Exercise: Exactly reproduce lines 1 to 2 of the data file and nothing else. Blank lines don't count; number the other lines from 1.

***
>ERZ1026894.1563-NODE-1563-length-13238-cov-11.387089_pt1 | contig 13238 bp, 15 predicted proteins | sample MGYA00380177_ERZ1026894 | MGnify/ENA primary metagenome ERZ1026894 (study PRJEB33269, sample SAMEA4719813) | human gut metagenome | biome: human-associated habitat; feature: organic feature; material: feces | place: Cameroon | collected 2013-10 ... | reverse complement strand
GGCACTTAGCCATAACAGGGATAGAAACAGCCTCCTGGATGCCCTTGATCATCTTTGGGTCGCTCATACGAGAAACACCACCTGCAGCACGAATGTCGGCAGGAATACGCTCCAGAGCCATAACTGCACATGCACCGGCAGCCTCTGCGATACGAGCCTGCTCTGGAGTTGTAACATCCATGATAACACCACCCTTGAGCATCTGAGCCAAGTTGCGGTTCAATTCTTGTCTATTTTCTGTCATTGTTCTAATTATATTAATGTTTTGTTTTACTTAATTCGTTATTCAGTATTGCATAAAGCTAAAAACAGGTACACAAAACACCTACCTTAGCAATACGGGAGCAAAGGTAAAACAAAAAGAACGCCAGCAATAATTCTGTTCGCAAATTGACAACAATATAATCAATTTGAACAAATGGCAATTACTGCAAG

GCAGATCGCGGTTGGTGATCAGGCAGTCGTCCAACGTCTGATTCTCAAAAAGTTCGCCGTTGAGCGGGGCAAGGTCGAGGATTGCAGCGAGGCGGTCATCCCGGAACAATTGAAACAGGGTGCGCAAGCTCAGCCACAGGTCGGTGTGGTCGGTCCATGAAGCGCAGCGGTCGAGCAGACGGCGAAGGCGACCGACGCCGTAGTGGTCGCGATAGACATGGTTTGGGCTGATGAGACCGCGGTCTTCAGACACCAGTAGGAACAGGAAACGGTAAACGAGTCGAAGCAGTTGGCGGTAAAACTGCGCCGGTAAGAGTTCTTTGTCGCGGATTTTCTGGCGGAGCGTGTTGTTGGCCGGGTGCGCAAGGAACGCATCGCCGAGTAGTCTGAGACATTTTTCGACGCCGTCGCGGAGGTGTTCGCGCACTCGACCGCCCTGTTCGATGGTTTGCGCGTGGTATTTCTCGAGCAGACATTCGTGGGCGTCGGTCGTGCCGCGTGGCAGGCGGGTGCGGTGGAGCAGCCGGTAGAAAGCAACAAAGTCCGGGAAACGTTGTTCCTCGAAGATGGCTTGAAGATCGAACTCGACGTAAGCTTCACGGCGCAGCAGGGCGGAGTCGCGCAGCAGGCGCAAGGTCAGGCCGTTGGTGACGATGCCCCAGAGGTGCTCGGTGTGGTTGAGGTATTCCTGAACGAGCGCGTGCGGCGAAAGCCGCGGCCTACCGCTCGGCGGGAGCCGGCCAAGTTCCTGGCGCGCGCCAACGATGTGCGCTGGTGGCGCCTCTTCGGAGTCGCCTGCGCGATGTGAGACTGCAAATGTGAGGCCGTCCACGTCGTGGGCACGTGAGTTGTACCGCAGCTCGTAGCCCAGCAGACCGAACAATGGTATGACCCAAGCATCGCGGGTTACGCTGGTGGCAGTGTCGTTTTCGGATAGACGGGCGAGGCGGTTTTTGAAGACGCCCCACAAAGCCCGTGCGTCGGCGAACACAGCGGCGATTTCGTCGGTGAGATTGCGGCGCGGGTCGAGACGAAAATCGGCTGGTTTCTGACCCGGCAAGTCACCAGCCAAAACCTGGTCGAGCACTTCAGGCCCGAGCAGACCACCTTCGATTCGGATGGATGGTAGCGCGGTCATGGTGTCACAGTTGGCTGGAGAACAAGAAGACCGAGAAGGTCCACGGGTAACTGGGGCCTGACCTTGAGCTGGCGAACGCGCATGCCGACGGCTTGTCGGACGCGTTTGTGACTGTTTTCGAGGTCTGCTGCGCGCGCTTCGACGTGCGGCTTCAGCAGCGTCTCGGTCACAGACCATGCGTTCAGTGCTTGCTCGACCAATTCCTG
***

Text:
>ERZ1026894.1563-NODE-1563-length-13238-cov-11.387089_pt1 | contig 13238 bp, 15 predicted proteins | sample MGYA00380177_ERZ1026894 | MGnify/ENA primary metagenome ERZ1026894 (study PRJEB33269, sample SAMEA4719813) | human gut metagenome | biome: human-associated habitat; feature: organic feature; material: feces | place: Cameroon | collected 2013-10 ... | reverse complement strand
GGCACTTAGCCATAACAGGGATAGAAACAGCCTCCTGGATGCCCTTGATCATCTTTGGGTCGCTCATACGAGAAACACCACCTGCAGCACGAATGTCGGCAGGAATACGCTCCAGAGCCATAACTGCACATGCACCGGCAGCCTCTGCGATACGAGCCTGCTCTGGAGTTGTAACATCCATGATAACACCACCCTTGAGCATCTGAGCCAAGTTGCGGTTCAATTCTTGTCTATTTTCTGTCATTGTTCTAATTATATTAATGTTTTGTTTTACTTAATTCGTTATTCAGTATTGCATAAAGCTAAAAACAGGTACACAAAACACCTACCTTAGCAATACGGGAGCAAAGGTAAAACAAAAAGAACGCCAGCAATAATTCTGTTCGCAAATTGACAACAATATAATCAATTTGAACAAATGGCAATTACTGCAAG